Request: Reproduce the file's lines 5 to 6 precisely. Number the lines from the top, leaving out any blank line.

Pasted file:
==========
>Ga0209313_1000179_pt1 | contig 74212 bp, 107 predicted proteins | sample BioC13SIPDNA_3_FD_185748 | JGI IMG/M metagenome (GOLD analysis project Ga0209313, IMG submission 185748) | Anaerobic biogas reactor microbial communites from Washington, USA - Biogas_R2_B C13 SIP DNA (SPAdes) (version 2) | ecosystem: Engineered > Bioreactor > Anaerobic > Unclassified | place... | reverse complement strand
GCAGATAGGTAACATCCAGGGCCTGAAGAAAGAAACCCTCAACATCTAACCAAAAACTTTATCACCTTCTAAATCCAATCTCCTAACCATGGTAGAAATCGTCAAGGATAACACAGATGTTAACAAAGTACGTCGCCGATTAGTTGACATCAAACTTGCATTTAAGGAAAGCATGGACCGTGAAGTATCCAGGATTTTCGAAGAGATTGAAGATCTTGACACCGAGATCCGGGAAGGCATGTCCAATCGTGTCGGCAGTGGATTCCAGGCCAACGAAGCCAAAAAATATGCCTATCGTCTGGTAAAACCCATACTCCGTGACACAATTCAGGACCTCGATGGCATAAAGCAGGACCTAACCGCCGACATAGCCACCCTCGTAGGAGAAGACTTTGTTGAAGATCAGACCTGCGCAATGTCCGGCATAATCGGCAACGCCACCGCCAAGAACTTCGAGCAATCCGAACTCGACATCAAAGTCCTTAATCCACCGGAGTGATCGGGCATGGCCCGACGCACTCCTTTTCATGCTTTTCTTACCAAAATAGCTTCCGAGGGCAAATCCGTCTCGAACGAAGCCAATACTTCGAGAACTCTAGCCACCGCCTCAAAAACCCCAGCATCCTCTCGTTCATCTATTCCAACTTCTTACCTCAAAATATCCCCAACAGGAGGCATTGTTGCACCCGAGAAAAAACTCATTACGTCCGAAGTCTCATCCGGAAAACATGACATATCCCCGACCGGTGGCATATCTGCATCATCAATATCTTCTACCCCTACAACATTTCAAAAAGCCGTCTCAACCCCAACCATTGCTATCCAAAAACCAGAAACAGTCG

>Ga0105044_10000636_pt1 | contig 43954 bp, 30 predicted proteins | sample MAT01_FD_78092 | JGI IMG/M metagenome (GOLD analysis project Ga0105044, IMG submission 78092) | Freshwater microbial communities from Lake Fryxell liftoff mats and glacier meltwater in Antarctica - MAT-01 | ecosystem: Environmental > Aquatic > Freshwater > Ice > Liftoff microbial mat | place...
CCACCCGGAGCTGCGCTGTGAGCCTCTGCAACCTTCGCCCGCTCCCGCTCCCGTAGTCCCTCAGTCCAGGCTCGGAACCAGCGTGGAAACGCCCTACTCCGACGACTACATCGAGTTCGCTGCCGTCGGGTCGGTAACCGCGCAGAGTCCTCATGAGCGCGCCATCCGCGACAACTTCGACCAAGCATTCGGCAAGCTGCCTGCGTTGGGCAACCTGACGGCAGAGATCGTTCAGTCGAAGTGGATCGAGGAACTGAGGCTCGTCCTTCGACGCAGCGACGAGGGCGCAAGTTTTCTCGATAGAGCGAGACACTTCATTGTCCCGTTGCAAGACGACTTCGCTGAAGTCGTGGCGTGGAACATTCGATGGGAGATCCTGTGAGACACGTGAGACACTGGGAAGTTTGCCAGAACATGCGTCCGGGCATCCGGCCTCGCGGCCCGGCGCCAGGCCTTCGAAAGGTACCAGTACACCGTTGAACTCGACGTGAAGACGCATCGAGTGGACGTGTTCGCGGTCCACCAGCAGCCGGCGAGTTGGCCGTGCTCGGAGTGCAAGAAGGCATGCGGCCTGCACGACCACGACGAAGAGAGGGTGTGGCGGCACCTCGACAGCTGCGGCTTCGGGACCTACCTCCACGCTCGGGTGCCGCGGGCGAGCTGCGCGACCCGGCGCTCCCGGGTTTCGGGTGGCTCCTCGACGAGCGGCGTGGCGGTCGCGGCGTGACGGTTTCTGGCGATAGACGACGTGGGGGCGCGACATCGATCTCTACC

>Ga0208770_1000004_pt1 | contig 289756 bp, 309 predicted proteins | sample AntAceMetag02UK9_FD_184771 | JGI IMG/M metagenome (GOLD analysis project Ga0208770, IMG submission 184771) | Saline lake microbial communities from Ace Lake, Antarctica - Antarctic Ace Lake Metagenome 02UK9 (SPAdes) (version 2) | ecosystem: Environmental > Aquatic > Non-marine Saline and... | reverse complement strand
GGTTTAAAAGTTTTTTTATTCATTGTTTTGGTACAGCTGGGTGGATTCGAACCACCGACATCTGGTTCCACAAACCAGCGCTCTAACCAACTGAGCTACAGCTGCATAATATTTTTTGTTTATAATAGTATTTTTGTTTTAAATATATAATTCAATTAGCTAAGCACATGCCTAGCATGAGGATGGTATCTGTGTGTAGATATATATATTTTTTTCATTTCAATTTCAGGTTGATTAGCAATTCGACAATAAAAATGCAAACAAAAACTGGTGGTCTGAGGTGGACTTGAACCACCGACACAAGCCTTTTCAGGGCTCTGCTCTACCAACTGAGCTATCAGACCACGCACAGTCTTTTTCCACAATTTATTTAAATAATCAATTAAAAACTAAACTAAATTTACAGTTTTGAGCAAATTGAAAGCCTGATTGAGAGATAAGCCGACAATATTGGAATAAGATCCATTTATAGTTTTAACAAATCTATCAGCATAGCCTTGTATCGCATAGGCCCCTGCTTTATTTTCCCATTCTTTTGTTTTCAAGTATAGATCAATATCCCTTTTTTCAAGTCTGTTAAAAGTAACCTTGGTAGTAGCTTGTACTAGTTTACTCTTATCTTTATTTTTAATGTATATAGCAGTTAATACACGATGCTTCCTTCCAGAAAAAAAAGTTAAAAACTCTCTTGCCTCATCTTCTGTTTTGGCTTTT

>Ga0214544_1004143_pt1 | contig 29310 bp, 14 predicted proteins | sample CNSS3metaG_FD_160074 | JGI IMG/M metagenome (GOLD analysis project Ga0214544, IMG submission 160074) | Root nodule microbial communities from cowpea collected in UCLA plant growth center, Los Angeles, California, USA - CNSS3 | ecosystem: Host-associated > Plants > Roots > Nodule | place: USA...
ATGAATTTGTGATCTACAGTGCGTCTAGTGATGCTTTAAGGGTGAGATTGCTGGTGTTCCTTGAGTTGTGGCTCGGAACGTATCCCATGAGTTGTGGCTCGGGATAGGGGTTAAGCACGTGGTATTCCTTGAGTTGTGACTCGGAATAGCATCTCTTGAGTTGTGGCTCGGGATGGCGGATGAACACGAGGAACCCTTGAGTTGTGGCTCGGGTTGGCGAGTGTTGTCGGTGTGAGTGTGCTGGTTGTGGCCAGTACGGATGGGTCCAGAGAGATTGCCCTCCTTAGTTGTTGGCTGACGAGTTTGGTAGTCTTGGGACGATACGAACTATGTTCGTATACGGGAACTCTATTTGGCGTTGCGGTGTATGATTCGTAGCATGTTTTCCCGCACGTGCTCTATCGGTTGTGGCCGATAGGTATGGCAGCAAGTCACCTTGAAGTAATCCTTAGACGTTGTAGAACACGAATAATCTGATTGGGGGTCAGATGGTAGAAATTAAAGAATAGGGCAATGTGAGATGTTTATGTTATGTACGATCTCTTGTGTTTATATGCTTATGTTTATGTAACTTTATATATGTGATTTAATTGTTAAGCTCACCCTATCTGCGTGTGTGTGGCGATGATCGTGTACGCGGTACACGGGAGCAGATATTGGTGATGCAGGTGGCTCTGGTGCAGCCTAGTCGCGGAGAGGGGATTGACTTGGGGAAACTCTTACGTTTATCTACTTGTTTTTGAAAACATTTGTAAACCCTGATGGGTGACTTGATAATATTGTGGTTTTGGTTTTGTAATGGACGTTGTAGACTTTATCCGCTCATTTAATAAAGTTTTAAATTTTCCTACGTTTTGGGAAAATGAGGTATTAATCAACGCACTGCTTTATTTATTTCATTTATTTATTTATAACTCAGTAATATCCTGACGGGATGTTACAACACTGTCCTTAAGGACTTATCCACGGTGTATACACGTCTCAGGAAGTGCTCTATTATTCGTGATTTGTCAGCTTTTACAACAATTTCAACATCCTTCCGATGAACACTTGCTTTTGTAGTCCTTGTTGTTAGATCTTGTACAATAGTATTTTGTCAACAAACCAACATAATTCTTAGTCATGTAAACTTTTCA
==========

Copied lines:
>Ga0208770_1000004_pt1 | contig 289756 bp, 309 predicted proteins | sample AntAceMetag02UK9_FD_184771 | JGI IMG/M metagenome (GOLD analysis project Ga0208770, IMG submission 184771) | Saline lake microbial communities from Ace Lake, Antarctica - Antarctic Ace Lake Metagenome 02UK9 (SPAdes) (version 2) | ecosystem: Environmental > Aquatic > Non-marine Saline and... | reverse complement strand
GGTTTAAAAGTTTTTTTATTCATTGTTTTGGTACAGCTGGGTGGATTCGAACCACCGACATCTGGTTCCACAAACCAGCGCTCTAACCAACTGAGCTACAGCTGCATAATATTTTTTGTTTATAATAGTATTTTTGTTTTAAATATATAATTCAATTAGCTAAGCACATGCCTAGCATGAGGATGGTATCTGTGTGTAGATATATATATTTTTTTCATTTCAATTTCAGGTTGATTAGCAATTCGACAATAAAAATGCAAACAAAAACTGGTGGTCTGAGGTGGACTTGAACCACCGACACAAGCCTTTTCAGGGCTCTGCTCTACCAACTGAGCTATCAGACCACGCACAGTCTTTTTCCACAATTTATTTAAATAATCAATTAAAAACTAAACTAAATTTACAGTTTTGAGCAAATTGAAAGCCTGATTGAGAGATAAGCCGACAATATTGGAATAAGATCCATTTATAGTTTTAACAAATCTATCAGCATAGCCTTGTATCGCATAGGCCCCTGCTTTATTTTCCCATTCTTTTGTTTTCAAGTATAGATCAATATCCCTTTTTTCAAGTCTGTTAAAAGTAACCTTGGTAGTAGCTTGTACTAGTTTACTCTTATCTTTATTTTTAATGTATATAGCAGTTAATACACGATGCTTCCTTCCAGAAAAAAAAGTTAAAAACTCTCTTGCCTCATCTTCTGTTTTGGCTTTT